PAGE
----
Drivers are permitted to travel at speeds of up to 75 mph on urban interstates and frequently even faster on rural ones in the following six states: Idaho, Maine, North Dakota, South Dakota, Texas, and Wyoming. Since 1995, when the federal government abolished the 55-mph national maximum speed limit, states have been free to set their own speed limits. Recently, 35 states have since increased their speed limits to 70 mph or higher in at least some places.
There is no assurance that enforcing speed limits will change drivers’ actions because most people will ultimately drive as fast as they feel comfortable doing so. Law enforcement does, however, keep an eye on motorist speed, and disobeying the posted speed limit can lead to fines and, depending on how fast the driver is going, even arrest.
Roads can be divided into three main categories: arterial, collector, and local. On- and off-ramps are less common on arterial roads, which are also faster. Collector roads are balanced to have more access points while moving quickly. Local roads travel at slower speeds and have more intersections and cross streets for access. These three types of streets are distinct from one another, which is why they have various speed limits. Roads with fewer vehicles trying to cross each other and fewer cyclists or pedestrians need to move at a slower speed. Conversely, roads with more traffic and more cyclists or pedestrians need to move at a slower speed.
Why do the maximum speed limits in the USA vary by state?
In the USA, state-set speed limits, which are posted in miles per hour (mph) and typically use increments of 5mph, are set rather than federally mandated. In some states, trucks and nighttime driving are subject to slower speed limits. According to the general rule of thumb, larger states with more open freeways will typically have higher speed limits, while smaller states with denser populations and busier freeways will probably have lower maximum speed limits.
Unsurprisingly, Washington, D.C., has the lowest speed limit in the country—55 mph—even though it doesn’t technically have any rural freeways; instead, its fastest roads are urban freeways. The USA’s highest posted speed limit is 85 mph in Texas. The median speed limit in the United States is 70 mph, and the average maximum speed limit across all states is 69.8 mph.
Are there Minimum Speed Limits in the USA
To ensure that traffic using freeways (motorways) maintains a safe speed and flow of traffic, some states impose a minimum speed limit of 40 mph on them.
Are there Speed Limits at Night in the USA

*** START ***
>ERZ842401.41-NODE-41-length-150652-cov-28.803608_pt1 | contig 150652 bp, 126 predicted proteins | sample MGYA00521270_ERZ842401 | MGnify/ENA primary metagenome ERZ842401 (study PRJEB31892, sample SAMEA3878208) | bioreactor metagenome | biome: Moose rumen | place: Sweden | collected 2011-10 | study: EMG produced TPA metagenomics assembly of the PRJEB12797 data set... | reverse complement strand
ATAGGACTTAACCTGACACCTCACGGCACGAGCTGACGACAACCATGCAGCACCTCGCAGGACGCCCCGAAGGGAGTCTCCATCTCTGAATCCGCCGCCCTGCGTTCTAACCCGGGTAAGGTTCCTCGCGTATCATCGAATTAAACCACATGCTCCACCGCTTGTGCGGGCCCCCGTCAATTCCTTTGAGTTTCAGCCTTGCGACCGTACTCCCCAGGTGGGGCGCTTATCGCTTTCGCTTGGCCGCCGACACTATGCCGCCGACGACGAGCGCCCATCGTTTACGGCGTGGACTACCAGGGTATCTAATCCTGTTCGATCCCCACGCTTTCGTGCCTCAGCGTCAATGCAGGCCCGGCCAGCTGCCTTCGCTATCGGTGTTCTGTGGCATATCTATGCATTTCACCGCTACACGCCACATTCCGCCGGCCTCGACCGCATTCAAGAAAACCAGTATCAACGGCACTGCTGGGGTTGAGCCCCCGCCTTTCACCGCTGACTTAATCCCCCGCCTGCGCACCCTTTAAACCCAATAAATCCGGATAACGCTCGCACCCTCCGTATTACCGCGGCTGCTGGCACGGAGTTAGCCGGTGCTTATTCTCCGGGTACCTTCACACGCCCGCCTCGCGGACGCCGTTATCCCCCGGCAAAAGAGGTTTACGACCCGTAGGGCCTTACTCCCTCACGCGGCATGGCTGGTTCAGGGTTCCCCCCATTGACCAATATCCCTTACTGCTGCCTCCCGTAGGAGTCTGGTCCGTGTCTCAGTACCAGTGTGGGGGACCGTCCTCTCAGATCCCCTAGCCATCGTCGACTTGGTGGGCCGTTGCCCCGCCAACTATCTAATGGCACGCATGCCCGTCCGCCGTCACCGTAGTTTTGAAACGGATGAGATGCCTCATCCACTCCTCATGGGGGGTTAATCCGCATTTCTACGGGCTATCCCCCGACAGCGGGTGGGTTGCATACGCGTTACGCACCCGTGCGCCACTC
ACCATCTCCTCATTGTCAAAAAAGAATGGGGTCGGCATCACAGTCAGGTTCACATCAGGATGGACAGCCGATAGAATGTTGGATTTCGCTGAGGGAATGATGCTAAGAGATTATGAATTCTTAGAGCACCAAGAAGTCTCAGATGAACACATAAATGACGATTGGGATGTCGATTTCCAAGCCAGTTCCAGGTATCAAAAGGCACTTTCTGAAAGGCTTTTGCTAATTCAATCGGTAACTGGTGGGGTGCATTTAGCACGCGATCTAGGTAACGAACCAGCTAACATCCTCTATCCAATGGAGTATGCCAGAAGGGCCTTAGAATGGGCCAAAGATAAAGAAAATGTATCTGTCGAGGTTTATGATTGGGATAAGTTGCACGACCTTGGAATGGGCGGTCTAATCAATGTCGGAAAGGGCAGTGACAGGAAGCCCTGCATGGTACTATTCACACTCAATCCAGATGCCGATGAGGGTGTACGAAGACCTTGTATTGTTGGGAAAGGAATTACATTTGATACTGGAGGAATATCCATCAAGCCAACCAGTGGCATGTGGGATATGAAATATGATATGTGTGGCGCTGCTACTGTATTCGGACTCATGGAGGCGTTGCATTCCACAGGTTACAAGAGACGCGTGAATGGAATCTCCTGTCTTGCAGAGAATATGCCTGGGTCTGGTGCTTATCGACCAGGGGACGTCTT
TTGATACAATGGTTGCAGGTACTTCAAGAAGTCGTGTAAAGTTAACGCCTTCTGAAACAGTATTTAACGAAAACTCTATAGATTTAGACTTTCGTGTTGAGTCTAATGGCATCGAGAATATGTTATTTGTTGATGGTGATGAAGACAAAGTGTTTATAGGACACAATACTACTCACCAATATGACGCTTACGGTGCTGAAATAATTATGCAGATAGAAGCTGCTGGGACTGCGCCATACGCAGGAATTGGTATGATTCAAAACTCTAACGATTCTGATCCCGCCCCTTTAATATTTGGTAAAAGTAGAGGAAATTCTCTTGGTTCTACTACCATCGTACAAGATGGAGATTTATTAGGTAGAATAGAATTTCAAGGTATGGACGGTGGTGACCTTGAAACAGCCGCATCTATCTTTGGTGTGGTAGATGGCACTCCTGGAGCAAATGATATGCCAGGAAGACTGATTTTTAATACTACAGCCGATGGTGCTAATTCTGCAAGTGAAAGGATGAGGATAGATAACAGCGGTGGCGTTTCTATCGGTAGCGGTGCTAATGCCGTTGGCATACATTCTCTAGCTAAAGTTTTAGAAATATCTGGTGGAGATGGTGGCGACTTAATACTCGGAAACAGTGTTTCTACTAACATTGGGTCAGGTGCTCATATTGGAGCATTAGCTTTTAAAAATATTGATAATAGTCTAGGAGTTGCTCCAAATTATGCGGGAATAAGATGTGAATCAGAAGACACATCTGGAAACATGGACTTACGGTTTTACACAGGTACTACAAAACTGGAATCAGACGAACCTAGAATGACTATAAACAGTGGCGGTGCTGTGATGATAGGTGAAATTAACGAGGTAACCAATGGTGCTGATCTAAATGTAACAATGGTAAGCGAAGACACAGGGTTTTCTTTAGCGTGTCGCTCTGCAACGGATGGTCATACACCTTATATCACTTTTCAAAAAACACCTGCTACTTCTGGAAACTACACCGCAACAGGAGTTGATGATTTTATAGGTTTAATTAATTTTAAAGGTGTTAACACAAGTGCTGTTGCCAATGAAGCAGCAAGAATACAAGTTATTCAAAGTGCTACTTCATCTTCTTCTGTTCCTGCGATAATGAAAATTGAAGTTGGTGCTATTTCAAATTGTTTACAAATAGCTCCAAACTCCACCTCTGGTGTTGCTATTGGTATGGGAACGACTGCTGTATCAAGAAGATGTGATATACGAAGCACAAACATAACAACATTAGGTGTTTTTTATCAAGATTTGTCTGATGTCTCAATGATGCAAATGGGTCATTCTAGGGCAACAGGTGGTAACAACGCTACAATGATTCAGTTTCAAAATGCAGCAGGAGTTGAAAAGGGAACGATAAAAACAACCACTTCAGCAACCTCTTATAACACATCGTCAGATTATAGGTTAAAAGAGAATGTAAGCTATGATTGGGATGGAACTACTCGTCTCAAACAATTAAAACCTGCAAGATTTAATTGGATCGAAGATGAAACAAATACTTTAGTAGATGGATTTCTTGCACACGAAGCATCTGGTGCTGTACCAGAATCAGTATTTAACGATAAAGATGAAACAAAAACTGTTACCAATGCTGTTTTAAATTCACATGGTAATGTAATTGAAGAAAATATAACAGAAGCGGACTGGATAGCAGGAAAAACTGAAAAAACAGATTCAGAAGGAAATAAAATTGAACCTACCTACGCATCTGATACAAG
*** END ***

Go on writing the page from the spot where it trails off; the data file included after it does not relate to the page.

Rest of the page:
Some states have reduced speed limits for nighttime driving. Where these are in effect, any speed limit sign will display the posted speed limit in the daytime (white sign, black text), followed by the posted speed limit for the evening (black sign, white text).
While uncommon, the following places are likely to have nighttime speed limits:
- Arizona, where there are no streetlights
- Panther Zones, also known as Panther X-ing, are in Florida.
- Highway 13 in Colorado slows down from 65 mph to 55 mph at night.
- Due to the large number of deer on the road at night, Washington’s Highway 20 slows to 45 mph.
History of speed limits in the US
In Connecticut, the first speed limit was formally established in 1901, limiting motor vehicles to 12 mph in towns and cities and 15 mph on rural roads. There are rumors that speed limits were established for non-motorized vehicles as early as 1652, when the colony of New Amsterdam (now New York) passed a law prohibiting the use of horses to pull wagons, carts, and sleighs at a gallop. Penalties began at 2 Flemish pounds, or $150 in today’s currency.
US National 55 mph Speed Limit – National Maximum Speed Law (NMSL)
Speed limits varied from state to state as traffic laws and regulations were introduced across the USA (New York City issued the first official traffic code in 1901), but President Nixon established a 55 mph national limit in 1974. Its goal was to decrease fuel consumption and lower the cost of motoring, which was motivated by rising fuel prices and a weak economy. In 1987 and 1988, the NMSL was changed to permit speeds of up to 65 mph on specific rural roads as concerns about fuel prices and vehicle safety diminished. Speed limit authority was returned to individual states by the US Congress in 1995, allowing elected state representatives to set and enforce speed limits.
What is the Fastest Speed Limit in the US?
Texas has the US’s fastest posted speed limit at 85 mph. State Highway 130 (SH 130) in Texas is also known as Pickle Parkway. The fastest designated speed limit in the US is 85 mph on the 41-mile (66-kilometer) stretch between SH 45 and I-10; traveling at this rate would take just under 29 minutes.
The speed limit on all interstates, rural and urban, is 80 mph, while the limit on other roads is 70 mph. Hawaii has the nation’s slowest average speed limits. Hawaii’s rural and urban interstates have speed limits as low as 35 mph. Please be aware that the speed limits in Hawaii differ between islands. To prevent speeding, it’s important to read all of the road signs.
Does the US have kph (km/h) speed limit signs?
Following changes made to the Federal Highway Administration’s Manual on Uniform Traffic Control Devices, metric speed limits were eliminated in the USA in 2009. The 2003 revision allowed for the application of speed limits in increments of 10 kph or 5 mph. When speed limits in kilometres per hour (kph) were posted, the value was circumscribed, and km/h was indicated as the allowed speed. Since 1995, when federal funding for metric speed limit signs was no longer available, speed limits have not been posted in kilometers per hour (km/h). In the United States, metric speed limit signs are uncommon and gradually being phased out to prevent confusion.